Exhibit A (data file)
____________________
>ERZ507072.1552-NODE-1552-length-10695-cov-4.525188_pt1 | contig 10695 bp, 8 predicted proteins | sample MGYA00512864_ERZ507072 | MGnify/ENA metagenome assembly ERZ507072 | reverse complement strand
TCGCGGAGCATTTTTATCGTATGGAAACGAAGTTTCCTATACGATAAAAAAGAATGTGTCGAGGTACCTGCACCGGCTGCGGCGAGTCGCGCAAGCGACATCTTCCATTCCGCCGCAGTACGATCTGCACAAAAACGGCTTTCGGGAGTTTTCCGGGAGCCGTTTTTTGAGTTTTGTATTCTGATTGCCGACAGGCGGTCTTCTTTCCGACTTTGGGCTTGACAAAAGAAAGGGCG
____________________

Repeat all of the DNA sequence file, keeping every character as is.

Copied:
>ERZ507072.1552-NODE-1552-length-10695-cov-4.525188_pt1 | contig 10695 bp, 8 predicted proteins | sample MGYA00512864_ERZ507072 | MGnify/ENA metagenome assembly ERZ507072 | reverse complement strand
TCGCGGAGCATTTTTATCGTATGGAAACGAAGTTTCCTATACGATAAAAAAGAATGTGTCGAGGTACCTGCACCGGCTGCGGCGAGTCGCGCAAGCGACATCTTCCATTCCGCCGCAGTACGATCTGCACAAAAACGGCTTTCGGGAGTTTTCCGGGAGCCGTTTTTTGAGTTTTGTATTCTGATTGCCGACAGGCGGTCTTCTTTCCGACTTTGGGCTTGACAAAAGAAAGGGCG